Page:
Power prices a drain on California jobs

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Power prices a drain on jobs: As manufacturers retrench, observers wonder if it's a trend.

By Dale Kasler Bee Staff Writer

(Published Sept. 6, 2001) ANDERSON -- Maybe the Shasta Paper Co. could have survived that nasty sales slump or the onslaught of cheap imports. But a devastating increase in electricity costs put it over the edge.

One of the leading employers in Northern California's timber country, the colossal paper mill folded after its monthly Pacific Gas and Electric Co. bill jumped to about $1.3 million, a $500,000 increase. Opened 37 years ago to supply glossy paper to Life magazine, Shasta Paper laid off its 400 workers Aug. 20.

Energy "was the final piece," said plant manager Mal Bellafronto. "We just couldn't do it."

The energy crisis isn't over; it's just not as obvious. The screaming pain of rolling blackouts may be gone, but taking its place is an ailment that could prove just as troubling: a dull economic headache that could last for years.

"The short-term crisis is almost over. (But) we have to regroup and figure out how to deal with the financial hangover," said Severin Borenstein, director of the University of California Energy Institute in Berkeley.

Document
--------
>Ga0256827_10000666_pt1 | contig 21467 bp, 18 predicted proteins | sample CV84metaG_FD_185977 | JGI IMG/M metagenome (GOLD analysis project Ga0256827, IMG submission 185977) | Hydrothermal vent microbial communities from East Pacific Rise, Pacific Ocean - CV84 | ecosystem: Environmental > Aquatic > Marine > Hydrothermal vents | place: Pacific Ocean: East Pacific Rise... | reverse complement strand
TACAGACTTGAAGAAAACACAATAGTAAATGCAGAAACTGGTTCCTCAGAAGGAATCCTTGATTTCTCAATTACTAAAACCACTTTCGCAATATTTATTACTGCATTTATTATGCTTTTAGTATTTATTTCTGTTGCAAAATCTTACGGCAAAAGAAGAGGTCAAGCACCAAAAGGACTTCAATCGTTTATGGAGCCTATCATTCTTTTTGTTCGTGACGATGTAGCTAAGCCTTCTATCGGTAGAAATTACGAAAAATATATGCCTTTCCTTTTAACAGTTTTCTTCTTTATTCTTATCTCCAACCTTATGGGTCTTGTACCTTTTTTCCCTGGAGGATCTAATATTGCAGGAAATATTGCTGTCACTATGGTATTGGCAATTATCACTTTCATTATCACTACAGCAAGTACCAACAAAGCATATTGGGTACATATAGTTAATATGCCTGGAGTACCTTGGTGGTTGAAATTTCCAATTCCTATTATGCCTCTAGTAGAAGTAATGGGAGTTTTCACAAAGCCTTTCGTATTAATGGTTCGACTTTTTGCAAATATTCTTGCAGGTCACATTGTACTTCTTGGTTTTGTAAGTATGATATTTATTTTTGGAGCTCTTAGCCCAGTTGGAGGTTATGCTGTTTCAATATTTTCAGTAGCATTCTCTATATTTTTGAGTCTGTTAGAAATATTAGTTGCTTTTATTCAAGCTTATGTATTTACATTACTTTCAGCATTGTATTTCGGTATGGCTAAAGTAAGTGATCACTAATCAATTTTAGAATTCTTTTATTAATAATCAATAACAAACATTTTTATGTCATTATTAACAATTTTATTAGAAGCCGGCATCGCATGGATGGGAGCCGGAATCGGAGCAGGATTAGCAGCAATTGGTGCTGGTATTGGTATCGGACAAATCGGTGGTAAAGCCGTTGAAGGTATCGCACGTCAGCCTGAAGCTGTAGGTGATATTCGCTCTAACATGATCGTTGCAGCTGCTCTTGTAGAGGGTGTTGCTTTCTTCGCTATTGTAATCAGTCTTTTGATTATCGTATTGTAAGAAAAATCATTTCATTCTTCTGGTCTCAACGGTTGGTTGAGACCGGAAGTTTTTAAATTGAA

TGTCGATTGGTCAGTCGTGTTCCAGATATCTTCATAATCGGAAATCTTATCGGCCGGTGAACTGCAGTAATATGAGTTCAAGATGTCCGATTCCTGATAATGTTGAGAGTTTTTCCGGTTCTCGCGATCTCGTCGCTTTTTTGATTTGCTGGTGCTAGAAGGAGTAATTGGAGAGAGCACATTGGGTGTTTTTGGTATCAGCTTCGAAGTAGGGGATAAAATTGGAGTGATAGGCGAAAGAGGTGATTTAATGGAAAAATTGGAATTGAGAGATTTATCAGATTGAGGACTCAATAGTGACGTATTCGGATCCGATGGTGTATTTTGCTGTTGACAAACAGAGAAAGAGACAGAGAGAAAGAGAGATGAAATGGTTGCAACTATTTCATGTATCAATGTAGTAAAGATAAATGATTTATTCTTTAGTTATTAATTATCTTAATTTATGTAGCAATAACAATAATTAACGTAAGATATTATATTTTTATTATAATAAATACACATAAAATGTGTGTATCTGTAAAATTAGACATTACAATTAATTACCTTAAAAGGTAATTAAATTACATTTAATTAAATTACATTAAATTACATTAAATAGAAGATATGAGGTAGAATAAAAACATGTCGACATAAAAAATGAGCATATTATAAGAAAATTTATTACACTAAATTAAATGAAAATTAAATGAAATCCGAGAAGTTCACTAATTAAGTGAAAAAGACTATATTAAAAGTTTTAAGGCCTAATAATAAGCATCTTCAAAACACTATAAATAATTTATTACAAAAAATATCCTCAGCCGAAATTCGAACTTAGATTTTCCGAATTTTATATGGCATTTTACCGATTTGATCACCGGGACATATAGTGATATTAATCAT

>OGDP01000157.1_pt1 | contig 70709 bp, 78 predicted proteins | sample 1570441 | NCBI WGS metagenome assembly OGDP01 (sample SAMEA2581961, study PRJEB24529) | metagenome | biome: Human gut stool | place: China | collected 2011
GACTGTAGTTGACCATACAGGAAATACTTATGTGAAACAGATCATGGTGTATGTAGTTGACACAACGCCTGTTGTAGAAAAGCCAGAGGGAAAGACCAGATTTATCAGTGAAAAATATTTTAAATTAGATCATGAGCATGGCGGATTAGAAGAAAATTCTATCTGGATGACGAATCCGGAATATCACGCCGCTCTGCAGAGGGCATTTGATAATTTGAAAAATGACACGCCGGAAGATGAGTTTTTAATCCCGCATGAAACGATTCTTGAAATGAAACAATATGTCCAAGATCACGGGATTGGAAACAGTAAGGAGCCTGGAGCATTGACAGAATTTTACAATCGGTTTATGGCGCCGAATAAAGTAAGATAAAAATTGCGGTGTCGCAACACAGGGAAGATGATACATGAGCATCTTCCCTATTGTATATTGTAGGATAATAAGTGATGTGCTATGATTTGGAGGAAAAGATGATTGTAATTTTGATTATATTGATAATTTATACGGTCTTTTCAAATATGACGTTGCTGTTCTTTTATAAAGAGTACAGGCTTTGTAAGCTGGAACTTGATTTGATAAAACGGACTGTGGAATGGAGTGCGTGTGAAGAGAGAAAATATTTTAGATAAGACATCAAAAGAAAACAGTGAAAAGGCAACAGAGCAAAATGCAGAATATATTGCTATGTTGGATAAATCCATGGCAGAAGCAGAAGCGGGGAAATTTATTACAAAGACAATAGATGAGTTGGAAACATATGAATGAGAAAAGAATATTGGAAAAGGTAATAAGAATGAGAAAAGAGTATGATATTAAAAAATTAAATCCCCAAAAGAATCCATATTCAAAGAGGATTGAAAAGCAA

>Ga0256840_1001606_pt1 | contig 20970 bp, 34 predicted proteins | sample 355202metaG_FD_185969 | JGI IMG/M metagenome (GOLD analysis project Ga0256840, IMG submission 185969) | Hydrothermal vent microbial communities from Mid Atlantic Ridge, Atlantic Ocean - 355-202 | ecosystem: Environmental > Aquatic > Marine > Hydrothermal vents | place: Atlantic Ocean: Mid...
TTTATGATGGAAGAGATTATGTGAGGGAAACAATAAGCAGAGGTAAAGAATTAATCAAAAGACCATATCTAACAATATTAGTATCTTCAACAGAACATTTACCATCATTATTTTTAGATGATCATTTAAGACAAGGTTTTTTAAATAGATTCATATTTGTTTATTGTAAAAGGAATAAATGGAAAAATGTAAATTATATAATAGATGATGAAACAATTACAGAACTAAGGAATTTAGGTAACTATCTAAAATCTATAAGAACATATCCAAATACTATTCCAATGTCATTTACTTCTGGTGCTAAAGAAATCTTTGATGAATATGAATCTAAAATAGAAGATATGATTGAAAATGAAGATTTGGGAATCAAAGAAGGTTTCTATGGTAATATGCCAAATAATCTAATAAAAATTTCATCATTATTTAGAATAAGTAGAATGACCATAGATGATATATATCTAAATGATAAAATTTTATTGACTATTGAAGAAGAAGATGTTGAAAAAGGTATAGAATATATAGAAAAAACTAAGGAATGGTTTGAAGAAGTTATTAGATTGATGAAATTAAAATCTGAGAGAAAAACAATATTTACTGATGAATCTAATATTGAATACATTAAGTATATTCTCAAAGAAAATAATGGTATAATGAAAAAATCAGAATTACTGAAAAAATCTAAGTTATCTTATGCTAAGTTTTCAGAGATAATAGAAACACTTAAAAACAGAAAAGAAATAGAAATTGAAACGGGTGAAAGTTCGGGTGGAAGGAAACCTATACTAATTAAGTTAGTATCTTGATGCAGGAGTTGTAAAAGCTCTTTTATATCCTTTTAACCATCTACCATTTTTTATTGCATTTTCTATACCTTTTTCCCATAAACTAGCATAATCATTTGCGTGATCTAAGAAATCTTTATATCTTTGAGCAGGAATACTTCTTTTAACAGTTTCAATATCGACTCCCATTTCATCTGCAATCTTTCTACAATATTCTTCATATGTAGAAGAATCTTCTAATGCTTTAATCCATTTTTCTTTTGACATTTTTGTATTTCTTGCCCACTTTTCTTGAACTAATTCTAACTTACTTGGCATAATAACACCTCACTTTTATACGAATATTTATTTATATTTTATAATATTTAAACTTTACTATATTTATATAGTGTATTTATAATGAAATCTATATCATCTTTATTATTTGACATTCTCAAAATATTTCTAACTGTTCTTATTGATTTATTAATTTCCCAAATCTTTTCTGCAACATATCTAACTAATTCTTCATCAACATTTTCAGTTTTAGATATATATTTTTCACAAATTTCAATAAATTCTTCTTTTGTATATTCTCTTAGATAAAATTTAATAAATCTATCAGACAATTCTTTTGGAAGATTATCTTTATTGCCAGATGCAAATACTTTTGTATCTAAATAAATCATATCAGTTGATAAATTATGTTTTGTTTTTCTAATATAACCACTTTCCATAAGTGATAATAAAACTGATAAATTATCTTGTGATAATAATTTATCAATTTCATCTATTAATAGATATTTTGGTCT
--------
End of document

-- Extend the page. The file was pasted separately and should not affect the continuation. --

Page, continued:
What isn't clear is how painful the hangover will be -- whether Shasta Paper will prove to be an extreme case or represent, as Bellafronto believes, "the tip of the iceberg."

Economists at UCLA, in a closely watched forecast in June, said energy woes could push California into a recession. Some 66 energy crisis "casualties" have been cataloged by the California Manufacturers & Technology Association, including layoffs, shutdowns and business opportunities lost to other states.

Yet so far, only a few hundred jobs have been lost, and many economists believe most Californians will cope with the higher costs. Because Californians on average use less electricity than other Americans, the prices won't cripple the state, they say. Energy may be less of a threat than the generally slow economy.

"It's a problem at the margins," said Sung Won Sohn, Wells Fargo & Co.'s chief economist. "Businesses are not all going to pick up and leave."

Many of the factors influencing the business climate remain unsettled, making any forecast iffy.

It isn't known if Southern California Edison will go bankrupt like PG&E or if the state will succeed in selling $12.5 billion in bonds to repay the treasury for power purchases. Also in limbo is "direct access" -- the ability of customers to bypass their local utility and buy electricity elsewhere -- which is scheduled to be suspended by state officials today but could be revived by the Legislature.